• Privatising libraries is better than closing libraries – ConservativeHome. Tim Grier of John Laing Integrated Services speaks to Conservative Way Forward Group to boost the need for more privately-run library services.  “The cost of running the library service was reduced by £1.25m immediately and has reduced by 30% in total since 2008 ” … “within the 30% reduction in cost the percentage back office costs have gone from 39% to 24% and therefore the costs directed front line up from 61% to 76%. Less time on bureaucracy, less waste “
  • Public Libraries and Unconventional Borrowing – Be more with less (USA). Advocates libraries for those who wish to declutter – mentions tool libraries and even clothes libraries and libraries as work spaces for new businesses.
  • Seed sharing libraries popping up across Wisconsin – Wisconsin State Journal (USA). Take a few seeds then return some when the plants are grown – a simple idea that’s proving popular.
  • Unemployed Nazi Hunter now working for library overdue fines department – Newsbiscuit. Superb article about a retired Nazi Hunter chasing up library defaulters in the Isle of Wight: apparently the responses are the same (“the tears, the denials”) but he doesn’t get to go to South America as often.
  • Your Library Card is Your Ticket to Free Streaming Videos – Cost Helper (USA). “Hoopla, a free app available on both Android phones and iPhones, is joining forces with libraries across the nation offering free access to thousands of videos, music albums and e-books. It’s only in a dozen or so libraries now, but by the end of 2013, Hoopla should be available through about 100 of the nation’s libraries”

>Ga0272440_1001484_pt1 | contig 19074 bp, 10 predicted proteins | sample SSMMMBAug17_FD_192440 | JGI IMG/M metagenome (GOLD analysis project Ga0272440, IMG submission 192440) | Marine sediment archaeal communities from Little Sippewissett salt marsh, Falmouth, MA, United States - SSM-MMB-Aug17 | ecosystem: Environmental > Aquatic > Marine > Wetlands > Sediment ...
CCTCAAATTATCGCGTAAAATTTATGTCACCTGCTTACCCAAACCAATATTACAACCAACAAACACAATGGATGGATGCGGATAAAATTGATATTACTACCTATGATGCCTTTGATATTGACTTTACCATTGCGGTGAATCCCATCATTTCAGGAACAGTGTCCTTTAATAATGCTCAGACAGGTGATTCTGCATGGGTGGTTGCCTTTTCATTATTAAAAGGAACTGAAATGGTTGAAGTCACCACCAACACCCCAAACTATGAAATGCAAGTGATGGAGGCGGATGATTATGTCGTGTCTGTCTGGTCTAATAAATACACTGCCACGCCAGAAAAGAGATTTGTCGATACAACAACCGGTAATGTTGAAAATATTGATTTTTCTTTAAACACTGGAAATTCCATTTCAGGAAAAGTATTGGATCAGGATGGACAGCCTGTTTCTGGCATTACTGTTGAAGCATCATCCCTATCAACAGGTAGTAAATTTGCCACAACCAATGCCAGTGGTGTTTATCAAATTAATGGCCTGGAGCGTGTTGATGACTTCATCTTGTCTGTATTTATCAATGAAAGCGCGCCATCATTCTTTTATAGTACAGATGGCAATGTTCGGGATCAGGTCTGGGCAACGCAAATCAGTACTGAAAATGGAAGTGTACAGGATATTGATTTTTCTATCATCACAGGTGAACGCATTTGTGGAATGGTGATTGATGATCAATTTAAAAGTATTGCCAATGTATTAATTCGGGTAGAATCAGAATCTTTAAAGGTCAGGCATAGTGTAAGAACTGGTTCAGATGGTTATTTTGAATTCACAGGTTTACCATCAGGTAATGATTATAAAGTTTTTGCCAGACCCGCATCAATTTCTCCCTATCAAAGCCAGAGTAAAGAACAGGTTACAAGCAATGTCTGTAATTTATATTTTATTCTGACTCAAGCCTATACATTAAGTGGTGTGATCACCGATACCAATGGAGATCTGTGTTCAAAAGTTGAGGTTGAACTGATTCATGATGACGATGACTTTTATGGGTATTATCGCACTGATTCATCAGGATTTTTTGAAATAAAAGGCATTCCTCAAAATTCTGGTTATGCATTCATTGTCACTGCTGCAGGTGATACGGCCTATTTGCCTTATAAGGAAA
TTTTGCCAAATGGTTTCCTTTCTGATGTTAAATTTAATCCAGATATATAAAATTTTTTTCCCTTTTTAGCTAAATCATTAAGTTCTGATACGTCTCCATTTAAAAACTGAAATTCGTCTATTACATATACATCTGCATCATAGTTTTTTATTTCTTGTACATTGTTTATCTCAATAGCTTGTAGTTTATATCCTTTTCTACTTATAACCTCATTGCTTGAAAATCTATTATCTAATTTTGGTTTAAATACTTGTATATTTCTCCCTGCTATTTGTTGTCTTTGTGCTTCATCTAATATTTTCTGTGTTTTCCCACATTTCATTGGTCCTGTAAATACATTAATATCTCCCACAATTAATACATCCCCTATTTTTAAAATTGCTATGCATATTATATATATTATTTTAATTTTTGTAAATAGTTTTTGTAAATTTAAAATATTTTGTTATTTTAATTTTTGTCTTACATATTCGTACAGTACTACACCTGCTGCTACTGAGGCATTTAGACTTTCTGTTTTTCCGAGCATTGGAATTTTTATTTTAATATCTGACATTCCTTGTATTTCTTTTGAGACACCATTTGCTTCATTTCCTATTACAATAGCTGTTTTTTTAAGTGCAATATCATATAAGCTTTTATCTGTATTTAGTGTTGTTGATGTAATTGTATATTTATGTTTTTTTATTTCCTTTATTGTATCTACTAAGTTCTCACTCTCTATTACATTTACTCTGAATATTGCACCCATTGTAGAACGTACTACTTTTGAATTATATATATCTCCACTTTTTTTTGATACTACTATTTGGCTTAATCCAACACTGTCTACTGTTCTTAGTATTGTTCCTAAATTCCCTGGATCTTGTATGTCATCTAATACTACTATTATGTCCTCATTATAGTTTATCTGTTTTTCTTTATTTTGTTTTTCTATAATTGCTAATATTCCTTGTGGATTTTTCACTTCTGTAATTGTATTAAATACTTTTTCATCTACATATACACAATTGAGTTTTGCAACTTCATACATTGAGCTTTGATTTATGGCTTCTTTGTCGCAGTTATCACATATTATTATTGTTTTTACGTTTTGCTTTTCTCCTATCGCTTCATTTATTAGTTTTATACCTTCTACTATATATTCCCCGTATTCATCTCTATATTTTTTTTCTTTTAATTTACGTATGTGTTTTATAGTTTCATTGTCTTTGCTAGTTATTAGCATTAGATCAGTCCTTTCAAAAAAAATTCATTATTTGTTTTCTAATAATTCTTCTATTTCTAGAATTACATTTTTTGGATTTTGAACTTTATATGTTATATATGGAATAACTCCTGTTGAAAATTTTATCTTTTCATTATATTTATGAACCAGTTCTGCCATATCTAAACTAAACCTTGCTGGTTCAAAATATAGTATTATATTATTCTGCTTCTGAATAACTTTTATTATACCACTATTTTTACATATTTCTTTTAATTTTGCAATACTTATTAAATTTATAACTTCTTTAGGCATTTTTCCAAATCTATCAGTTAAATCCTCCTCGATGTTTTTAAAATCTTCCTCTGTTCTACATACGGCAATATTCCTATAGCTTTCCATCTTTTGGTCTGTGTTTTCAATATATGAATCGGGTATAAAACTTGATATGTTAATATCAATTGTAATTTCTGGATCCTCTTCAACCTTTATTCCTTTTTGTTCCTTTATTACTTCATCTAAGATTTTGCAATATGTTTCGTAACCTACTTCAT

Local news

  • Anglesey – ‘Spiral of decline’ for Anglesey’s libraries – BookSeller. ” the warning has been issued by the Welsh Assembly Government’s museums, archives and libraries body, CyMAL. Anglesey is looking to cut 20% from its £1m library service budget.”  Anglesey seen as an area that has historically underspent on libraries.
  • Brent – August update: act now – Save Kensal Rise Library. Campaign group keen for objections to taking over of library by private developer.
  • Brent – Will the Localism legislation work? – Alan Gibbons. “Library campaigners in Brent are hoping that the Localism Act, which became law last year, will help to save their library building from being turned into luxury flats by the owner All Souls College Oxford and a developer who has entered a binding agreement with the College to buy the building.”
  • Isle of Wight – New mobile libraries take to the roads – On the Wight. “They are replacing the existing two vehicles which are several years old and have recently suffered mechanical problems.” £200k on new Mercedes vans (1200 books each) and wlll have internet access
  • Lincolnshire – Campaigners wary of Lincolnshire Co-operative’s olive branch for libraries – This is Lincolnshire. “Members of the Save Lincolnshire Libraries campaign group say they believe the kind of libraries Lincolnshire Co-operative may offer have little in common with the current service provided by Lincolnshire County Council.” … ““Although I genuinely believe that the Co-op is motivated by good intentions, I am deeply sceptical of this ‘generous’ offer. Waddington library, which was ‘saved’ by the Co-op is now minuscule. “Admittedly it has a larger footfall now, and is open longer hours, but the number of available titles is far lower than before.” See full press release from the campaigners at Press statement from Save Lincolnshire Libraries.